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"The Cloverfield Paradox" is Just a Decent Movie [Review]

This movie reminded me of an old Saturday Night Live sketch by Mike Myers called "Coffee Talk." Every now and then, Myers' character Linda Richman would be so overwhelmed by tears that she would have to pause and would say "talk amongst yourselves." She would make a suggestion that always involved saying something was neither this nor that, like "The Ancient Romans were neither Ancient nor Romans, discuss." Or "The navel orange is neither navel nor orange, discuss."

The Cloverfield Paradox is neither about Cloverfield nor a paradox, let's discuss. I think the Cloverfield connection, which gets people's attention, really does a disservice to this movie. If it stood on its own, it might hold up better without having to attach itself like a parasite to Cloverfield, but without the Cloverfield connection, it's a much worse movie. There's also no paradox, because it's not a time travel movie...or is it?

I'll add here before I get into the meat of the review that I love stories about alternate realities and time travel so I have a soft spot for The Cloverfield Paradox that other reviewers don't. As a movie about alternate realities and time travel, I think it's actually very good. As a horror-thriller, it's kind of lame.

The Cloverfield Paradox is about a team of scientists aboard a space station trying to build a particle accelerator that will produce cheap and renewable energy for a future Earth struggling in an energy crisis. Despite warnings from fringe scientists that the experiment will cause chaos, the scientists succeed with the accelerator but it suddenly transports the entire station to another area of space where the Earth is gone, and mysterious things start happening.

The movie (originally called The God Particle) seems inspired by the dire warnings people had about the Large Hadron Collider, which some crackpots - er, scientists - predicted would open a black hole or a gateway to Hell or something. In this movie, that actually happens.

Well, sort of. I don't want to spoil too much of the movie, but I will say (since it's in the description) that the Cloverfield Station is transported to an alternate reality. While there, strange things start happening as the crew tries to find a way back home.


The things that happen to the crew are absolutely bizarre and really awesome for those who love movies that make your head spin like me. The problem is that when you have something crazy happen, you have to explain why it happened in the end. That's where Cloverfield Paradox fails because the movie ended with me saying, "Wait, that's it? Why did that guy's arm do that again? How did the worms get in there?" It's like they just did weird stuff for the sake of weird, but the answer to where the crew is and what happened to them has nothing to do with the weird stuff. It...just kind of happened. I have some theories (which I'll probably get into later) but without reading into subtext or theories, you're left in confusion.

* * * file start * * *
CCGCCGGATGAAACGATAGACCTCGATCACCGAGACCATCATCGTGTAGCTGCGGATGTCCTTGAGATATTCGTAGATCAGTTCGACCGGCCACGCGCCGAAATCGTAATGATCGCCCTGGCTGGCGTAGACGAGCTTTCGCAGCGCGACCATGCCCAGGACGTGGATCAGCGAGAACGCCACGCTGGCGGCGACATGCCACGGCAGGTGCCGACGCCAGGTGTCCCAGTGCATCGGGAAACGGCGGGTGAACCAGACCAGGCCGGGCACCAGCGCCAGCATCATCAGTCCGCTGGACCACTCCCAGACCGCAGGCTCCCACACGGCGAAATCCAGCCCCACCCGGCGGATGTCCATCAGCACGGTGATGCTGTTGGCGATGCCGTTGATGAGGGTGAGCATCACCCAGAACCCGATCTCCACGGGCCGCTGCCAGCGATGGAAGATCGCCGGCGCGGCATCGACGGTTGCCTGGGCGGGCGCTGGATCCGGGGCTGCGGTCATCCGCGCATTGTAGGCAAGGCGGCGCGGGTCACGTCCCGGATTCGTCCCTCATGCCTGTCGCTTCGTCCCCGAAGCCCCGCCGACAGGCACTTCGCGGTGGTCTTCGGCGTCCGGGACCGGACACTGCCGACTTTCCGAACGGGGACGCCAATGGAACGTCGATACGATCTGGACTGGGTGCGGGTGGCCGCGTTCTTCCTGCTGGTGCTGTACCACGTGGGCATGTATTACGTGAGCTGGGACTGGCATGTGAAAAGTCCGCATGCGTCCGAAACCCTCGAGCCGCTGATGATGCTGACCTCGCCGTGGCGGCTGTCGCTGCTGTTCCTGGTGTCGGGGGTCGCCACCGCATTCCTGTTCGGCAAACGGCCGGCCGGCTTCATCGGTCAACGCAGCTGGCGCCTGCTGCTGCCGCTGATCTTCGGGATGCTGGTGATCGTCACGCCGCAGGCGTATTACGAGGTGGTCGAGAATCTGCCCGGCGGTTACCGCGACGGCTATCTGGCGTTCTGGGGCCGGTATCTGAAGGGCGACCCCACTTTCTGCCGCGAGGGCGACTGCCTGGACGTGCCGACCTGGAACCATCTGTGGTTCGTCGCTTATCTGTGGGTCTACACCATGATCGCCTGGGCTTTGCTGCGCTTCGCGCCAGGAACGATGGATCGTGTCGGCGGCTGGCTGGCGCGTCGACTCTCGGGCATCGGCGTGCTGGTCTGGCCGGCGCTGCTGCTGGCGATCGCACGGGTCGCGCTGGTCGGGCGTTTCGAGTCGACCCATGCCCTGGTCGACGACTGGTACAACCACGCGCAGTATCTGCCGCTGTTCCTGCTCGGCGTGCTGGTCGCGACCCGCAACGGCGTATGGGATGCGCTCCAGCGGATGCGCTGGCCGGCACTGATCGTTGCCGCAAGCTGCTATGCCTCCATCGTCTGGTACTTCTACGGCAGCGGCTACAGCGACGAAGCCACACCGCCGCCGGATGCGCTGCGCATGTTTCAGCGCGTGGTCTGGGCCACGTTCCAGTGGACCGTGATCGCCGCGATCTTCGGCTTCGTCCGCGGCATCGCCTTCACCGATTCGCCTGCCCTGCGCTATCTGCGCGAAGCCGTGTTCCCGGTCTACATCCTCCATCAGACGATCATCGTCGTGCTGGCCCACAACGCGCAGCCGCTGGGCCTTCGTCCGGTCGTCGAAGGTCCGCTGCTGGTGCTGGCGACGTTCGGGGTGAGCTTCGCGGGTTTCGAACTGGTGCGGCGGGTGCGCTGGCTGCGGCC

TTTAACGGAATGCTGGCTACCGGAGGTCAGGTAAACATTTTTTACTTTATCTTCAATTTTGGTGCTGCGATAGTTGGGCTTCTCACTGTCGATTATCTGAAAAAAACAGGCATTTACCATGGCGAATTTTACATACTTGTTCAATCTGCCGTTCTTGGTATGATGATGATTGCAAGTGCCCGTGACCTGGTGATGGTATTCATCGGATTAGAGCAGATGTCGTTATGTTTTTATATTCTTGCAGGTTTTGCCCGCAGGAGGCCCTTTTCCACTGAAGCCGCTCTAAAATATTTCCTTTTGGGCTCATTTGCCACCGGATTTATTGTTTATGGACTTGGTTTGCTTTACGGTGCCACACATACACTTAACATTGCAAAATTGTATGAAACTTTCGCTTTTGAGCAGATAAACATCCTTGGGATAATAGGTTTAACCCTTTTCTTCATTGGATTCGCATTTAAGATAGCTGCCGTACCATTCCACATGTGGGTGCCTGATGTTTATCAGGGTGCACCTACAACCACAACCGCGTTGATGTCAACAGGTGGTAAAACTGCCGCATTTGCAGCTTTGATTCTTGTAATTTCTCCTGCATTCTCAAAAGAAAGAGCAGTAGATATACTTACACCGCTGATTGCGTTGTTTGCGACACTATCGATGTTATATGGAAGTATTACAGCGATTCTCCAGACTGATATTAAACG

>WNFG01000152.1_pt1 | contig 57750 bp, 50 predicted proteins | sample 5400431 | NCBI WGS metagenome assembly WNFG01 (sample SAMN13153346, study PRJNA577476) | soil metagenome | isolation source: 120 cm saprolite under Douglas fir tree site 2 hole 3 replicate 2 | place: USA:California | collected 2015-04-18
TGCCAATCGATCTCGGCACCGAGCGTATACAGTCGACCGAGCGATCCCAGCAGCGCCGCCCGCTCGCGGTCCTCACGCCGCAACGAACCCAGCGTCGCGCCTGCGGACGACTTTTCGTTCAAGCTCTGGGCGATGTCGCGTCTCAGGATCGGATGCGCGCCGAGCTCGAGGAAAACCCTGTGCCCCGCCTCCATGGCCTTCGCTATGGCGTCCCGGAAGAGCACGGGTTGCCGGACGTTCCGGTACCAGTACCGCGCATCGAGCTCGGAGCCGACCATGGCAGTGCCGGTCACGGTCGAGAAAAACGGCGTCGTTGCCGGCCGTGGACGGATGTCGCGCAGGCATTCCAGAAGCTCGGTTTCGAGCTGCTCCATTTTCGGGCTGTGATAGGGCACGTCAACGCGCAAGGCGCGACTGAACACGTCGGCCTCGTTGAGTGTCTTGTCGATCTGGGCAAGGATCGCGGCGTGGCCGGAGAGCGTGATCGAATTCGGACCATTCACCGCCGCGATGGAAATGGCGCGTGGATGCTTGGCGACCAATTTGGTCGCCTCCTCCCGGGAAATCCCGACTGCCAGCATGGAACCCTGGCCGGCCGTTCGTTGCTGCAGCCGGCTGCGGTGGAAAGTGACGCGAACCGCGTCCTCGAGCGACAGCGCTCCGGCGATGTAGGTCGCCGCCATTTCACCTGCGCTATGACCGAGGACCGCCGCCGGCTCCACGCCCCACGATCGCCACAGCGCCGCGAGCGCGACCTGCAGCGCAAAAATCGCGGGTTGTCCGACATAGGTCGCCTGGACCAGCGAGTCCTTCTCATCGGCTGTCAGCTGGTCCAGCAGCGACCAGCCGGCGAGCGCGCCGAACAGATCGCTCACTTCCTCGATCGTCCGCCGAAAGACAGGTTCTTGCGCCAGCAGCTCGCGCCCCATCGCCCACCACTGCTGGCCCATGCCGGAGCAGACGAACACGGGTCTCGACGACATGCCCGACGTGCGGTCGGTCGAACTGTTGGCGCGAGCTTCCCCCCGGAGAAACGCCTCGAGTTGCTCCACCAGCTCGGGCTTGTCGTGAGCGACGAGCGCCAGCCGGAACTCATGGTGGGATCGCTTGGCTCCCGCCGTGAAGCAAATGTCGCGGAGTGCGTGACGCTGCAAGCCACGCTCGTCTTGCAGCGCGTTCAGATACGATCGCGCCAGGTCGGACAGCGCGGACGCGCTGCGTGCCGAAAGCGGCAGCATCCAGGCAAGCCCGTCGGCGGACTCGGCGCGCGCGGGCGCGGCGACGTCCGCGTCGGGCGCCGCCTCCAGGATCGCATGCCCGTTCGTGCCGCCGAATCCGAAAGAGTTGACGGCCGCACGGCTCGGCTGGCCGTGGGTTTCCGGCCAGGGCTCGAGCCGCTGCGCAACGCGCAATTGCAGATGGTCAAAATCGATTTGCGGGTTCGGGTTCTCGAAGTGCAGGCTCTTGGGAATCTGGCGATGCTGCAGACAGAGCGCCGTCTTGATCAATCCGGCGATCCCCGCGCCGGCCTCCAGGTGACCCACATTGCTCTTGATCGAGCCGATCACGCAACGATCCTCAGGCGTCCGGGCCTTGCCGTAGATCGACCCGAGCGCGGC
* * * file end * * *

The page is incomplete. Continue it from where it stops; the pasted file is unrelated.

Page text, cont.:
There are also some inconsistencies because the movie was originally not a Cloverfield story, and the rewrites show. Other than the name of the station and the ending, it has nothing openly connecting it to Cloverfield. The ending has a direct connection to the original Cloverfield, but it also doesn't make much sense when you think about it (again, I'll get into that later).

At the same time, I thought the actual alternate reality story was brilliant. The idea of being transported to another version of ours and all the different changes they faced was well-done and also inspired some thought about other paths taken. What if you went to a world that wasn't yours but had some good things about it? How much would you fight to save a world that you don't belong to? How far would you go to save your world or make it better?


As far as the acting and the special effects, they are great. There's a real sense of panic and drama as the crew fight and argue in the claustrophobic station. I especially loved Gugu Mbatha-Raw's role as the strong but grieving Hamilton and think she has a really great future, especially with her acclaimed appearance on Black Mirror.

But a major problem with the movie is that it falls back on a lot of cliches. We've seen movies where a spaceship's crew is killed off one by one, where one crew member turns on the others, and where there's a desperate race to fix the McGuffin device. If you take away the cliches, you're left with a bad knock-off of Sunshine or Alien.

In the end, the best I can say about The Cloverfield Paradox is that it's a decent movie with a great and underused premise, and a marketing strategy that only manages to make it seem more interesting than it is. I don't think it's as bad as a lot of other reviewers are saying, but it's definitely not worth all the hype.

3 out of 5 stars.

What did you think of The Cloverfield Paradox?

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